Another potential red flag might be that both degrees are from the same institution. However, this is something that can be surmounted.
For me, though, the major red flag is that you don't seem to have an advisor yet. This is a very important part of the process of getting a PhD.
So how do you set that up, you might be wondering?
You could start by reading about the different research areas represented by your department. Pick a couple that look intriguing, and read the faculty bios in that area. Once you have a short list of possible advisors, observe them at seminars, etc., perhaps take a class or sit in on some classes. Talk to other students. This part of the process might take on the order of a month.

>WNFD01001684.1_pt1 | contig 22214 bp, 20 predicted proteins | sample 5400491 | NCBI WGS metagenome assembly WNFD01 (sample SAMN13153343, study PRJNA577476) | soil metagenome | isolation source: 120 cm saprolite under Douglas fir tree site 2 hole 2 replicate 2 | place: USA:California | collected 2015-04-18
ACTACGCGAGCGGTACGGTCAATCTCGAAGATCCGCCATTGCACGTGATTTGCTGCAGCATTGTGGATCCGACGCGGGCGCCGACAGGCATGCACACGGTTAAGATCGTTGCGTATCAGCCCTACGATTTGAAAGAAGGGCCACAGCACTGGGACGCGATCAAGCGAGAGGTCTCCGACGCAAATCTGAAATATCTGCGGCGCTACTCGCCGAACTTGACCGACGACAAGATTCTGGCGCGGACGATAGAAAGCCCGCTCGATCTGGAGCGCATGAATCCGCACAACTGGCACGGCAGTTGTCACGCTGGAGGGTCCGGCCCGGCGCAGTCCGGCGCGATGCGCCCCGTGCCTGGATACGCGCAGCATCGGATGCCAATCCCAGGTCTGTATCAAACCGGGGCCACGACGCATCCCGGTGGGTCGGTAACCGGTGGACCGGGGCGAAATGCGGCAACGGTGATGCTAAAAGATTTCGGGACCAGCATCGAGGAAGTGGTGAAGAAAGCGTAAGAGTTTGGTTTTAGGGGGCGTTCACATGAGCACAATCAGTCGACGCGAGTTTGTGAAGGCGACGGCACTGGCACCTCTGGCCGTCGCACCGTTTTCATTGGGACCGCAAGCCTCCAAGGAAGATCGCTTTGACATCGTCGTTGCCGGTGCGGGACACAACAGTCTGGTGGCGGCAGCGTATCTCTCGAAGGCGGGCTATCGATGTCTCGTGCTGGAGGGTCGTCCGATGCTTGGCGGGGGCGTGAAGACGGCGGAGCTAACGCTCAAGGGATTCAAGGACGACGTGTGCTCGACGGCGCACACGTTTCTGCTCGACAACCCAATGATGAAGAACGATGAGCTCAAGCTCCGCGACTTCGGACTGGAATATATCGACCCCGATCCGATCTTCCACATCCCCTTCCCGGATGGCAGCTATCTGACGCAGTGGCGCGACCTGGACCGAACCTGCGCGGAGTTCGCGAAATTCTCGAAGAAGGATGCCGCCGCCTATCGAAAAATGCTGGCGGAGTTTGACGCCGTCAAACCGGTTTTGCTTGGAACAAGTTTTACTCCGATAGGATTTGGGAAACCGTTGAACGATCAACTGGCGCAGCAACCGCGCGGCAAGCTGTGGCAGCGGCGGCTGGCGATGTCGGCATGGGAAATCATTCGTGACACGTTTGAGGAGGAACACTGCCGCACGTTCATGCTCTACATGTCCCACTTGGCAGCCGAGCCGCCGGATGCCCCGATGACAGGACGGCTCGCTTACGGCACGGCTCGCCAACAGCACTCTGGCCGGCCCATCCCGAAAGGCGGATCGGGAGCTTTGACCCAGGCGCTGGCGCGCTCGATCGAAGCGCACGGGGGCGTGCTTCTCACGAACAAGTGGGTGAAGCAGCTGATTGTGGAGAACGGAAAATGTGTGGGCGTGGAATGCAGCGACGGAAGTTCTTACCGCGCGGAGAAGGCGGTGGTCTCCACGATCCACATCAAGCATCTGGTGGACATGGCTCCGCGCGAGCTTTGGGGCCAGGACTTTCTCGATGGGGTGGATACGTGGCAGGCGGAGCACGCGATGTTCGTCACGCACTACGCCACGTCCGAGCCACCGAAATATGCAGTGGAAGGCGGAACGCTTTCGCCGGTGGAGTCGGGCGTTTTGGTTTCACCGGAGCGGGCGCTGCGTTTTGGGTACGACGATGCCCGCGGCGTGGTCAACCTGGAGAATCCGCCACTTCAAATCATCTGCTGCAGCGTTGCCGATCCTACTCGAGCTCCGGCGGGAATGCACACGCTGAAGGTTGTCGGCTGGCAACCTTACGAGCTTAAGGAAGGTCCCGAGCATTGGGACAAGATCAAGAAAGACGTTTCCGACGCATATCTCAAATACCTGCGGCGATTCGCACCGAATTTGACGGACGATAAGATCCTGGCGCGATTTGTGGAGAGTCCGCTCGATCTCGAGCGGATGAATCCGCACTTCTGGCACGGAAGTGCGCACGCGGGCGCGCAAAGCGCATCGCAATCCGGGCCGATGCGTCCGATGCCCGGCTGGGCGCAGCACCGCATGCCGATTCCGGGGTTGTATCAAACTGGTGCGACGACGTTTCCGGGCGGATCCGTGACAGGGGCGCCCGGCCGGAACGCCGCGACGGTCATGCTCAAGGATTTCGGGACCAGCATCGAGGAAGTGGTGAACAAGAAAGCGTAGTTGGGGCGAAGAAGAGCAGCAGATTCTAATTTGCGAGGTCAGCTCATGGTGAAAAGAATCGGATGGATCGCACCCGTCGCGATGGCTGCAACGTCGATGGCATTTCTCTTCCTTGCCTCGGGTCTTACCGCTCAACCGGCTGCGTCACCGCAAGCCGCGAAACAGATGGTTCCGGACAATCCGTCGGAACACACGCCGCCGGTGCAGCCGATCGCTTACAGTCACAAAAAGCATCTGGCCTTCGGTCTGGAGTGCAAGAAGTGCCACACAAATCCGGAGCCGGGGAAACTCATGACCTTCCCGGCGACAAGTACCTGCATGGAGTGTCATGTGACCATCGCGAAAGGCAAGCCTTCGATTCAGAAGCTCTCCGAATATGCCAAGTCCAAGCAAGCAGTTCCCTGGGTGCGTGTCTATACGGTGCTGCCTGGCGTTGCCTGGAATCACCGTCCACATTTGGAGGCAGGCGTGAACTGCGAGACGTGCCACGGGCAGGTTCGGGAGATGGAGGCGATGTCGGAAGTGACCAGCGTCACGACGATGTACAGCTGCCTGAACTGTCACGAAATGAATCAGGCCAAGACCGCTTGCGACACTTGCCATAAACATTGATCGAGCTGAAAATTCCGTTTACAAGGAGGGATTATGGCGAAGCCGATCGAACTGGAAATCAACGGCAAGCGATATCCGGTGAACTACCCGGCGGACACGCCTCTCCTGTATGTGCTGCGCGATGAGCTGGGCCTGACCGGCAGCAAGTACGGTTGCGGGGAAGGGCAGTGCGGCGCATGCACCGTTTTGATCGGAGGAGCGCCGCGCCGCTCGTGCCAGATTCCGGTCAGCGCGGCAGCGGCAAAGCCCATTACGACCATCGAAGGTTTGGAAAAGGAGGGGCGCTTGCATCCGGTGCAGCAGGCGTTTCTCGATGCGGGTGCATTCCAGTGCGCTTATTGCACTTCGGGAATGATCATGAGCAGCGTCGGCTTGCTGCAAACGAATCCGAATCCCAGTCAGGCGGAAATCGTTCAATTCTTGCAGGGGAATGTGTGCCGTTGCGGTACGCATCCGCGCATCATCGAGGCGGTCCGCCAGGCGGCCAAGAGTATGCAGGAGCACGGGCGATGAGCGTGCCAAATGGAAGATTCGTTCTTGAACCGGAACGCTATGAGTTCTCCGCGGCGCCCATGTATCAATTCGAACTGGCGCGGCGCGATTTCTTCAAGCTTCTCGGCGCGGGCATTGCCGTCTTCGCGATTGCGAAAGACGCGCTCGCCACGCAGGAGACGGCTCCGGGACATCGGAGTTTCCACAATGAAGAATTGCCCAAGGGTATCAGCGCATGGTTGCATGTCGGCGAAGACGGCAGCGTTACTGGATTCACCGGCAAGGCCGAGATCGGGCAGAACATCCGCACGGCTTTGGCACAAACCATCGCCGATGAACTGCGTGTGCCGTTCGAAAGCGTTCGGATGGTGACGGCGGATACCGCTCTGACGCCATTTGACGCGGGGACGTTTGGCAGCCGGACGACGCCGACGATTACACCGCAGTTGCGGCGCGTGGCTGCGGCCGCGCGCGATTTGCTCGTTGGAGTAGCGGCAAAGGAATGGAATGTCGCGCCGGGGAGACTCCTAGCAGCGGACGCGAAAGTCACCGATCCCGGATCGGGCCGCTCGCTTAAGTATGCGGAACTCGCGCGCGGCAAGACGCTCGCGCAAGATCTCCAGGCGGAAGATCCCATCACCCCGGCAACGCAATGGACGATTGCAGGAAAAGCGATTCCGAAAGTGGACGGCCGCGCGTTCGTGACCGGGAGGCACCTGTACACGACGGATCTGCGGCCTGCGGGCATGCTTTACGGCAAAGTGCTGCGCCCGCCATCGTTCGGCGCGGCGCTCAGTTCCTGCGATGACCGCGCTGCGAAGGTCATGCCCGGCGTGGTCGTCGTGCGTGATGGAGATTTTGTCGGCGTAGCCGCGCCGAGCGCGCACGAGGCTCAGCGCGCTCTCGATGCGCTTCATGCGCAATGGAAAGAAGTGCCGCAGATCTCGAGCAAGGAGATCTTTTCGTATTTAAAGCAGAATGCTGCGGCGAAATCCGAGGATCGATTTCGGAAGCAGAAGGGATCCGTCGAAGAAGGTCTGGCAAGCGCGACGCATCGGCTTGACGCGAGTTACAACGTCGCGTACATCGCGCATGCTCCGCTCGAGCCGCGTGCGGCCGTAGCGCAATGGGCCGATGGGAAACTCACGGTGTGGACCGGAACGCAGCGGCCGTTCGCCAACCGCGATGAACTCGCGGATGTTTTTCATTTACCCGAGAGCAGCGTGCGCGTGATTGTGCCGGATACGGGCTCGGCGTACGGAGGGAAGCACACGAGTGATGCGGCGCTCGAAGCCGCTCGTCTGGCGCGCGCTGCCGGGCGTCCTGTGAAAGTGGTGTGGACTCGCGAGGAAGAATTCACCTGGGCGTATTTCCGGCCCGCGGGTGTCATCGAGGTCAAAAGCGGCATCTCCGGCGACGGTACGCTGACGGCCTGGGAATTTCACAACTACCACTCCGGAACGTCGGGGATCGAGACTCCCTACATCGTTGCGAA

Once you have a pretty good idea whom you would like to work with, it's time to read some of the papers that professor has written. It's okay if you don't understand everything yet. Start making a list of questions based on your reading.
Visit that person's published office hours, and ask for an appointment to discuss (name-of-paper).
When you get to that appointment (or in that pre-visit), mention briefly that you are a new PhD student and you don't have an advisor yet.
If the conversation goes well, ask if that person would mind giving you some advice about course selection. If the answer is yes, then send the professor an unofficial transcript by email, and any specific questions you may have about specific next courses.
Connecting with an advisor doesn't always happen exactly that way -- I tried to boil a complex, extremely varied process down to a simple procedure. You don't have to follow it precisely.
Happy advisor hunting!